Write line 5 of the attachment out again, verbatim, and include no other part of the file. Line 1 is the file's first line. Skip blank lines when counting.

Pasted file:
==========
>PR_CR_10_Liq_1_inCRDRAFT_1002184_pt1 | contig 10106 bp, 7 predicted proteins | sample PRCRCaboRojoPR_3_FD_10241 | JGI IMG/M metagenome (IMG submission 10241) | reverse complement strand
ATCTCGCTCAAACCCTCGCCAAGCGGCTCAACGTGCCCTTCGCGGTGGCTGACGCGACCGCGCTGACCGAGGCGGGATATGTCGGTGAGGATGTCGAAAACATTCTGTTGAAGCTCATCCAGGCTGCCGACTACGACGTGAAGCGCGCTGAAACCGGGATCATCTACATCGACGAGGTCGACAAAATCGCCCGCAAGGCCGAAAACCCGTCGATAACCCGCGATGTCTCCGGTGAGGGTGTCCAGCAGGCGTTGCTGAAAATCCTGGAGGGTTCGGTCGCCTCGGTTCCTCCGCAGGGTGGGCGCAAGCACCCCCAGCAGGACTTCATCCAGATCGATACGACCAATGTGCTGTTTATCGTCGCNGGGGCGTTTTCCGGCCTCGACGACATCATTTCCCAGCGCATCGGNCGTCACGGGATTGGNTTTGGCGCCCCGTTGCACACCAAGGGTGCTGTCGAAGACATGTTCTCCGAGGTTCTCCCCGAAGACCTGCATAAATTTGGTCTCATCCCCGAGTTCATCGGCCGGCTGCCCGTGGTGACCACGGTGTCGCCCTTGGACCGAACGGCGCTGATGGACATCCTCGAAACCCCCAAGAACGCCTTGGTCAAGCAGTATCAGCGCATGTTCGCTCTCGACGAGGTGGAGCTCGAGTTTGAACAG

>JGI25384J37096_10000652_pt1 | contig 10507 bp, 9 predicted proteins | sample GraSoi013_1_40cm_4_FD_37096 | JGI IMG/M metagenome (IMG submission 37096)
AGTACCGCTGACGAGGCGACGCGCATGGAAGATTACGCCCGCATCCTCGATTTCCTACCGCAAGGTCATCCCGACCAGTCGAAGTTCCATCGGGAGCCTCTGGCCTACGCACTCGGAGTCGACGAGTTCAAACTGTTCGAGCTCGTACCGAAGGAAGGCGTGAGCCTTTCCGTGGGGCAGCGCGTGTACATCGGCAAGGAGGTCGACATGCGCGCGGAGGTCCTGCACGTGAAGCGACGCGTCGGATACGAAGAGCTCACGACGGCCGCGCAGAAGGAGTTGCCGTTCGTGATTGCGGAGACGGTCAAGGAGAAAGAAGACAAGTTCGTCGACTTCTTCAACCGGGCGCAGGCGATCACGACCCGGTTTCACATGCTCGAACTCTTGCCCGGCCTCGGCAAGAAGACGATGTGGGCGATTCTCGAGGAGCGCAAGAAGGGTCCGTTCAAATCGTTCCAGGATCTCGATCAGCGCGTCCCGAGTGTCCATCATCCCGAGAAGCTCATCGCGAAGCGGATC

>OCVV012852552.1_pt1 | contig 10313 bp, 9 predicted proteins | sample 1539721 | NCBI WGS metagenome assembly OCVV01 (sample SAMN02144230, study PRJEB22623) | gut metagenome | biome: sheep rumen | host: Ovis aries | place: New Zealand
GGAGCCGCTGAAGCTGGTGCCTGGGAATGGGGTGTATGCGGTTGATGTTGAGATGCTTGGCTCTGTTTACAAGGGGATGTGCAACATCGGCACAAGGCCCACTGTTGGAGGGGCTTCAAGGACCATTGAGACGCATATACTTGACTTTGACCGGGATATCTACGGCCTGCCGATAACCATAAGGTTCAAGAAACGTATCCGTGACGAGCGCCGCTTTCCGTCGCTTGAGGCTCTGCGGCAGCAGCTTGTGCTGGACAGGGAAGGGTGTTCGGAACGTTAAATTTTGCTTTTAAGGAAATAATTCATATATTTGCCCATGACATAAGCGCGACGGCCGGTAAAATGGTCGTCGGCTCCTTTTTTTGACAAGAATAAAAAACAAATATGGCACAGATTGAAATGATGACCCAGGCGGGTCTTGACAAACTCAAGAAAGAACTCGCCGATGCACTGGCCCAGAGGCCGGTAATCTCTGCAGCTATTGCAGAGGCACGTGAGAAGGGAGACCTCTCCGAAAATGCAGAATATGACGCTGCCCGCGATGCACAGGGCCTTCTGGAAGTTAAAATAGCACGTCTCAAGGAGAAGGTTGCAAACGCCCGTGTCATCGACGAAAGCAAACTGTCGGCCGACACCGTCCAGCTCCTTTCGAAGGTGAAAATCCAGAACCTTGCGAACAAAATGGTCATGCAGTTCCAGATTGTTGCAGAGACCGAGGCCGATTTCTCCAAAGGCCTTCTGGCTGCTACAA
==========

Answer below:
>OCVV012852552.1_pt1 | contig 10313 bp, 9 predicted proteins | sample 1539721 | NCBI WGS metagenome assembly OCVV01 (sample SAMN02144230, study PRJEB22623) | gut metagenome | biome: sheep rumen | host: Ovis aries | place: New Zealand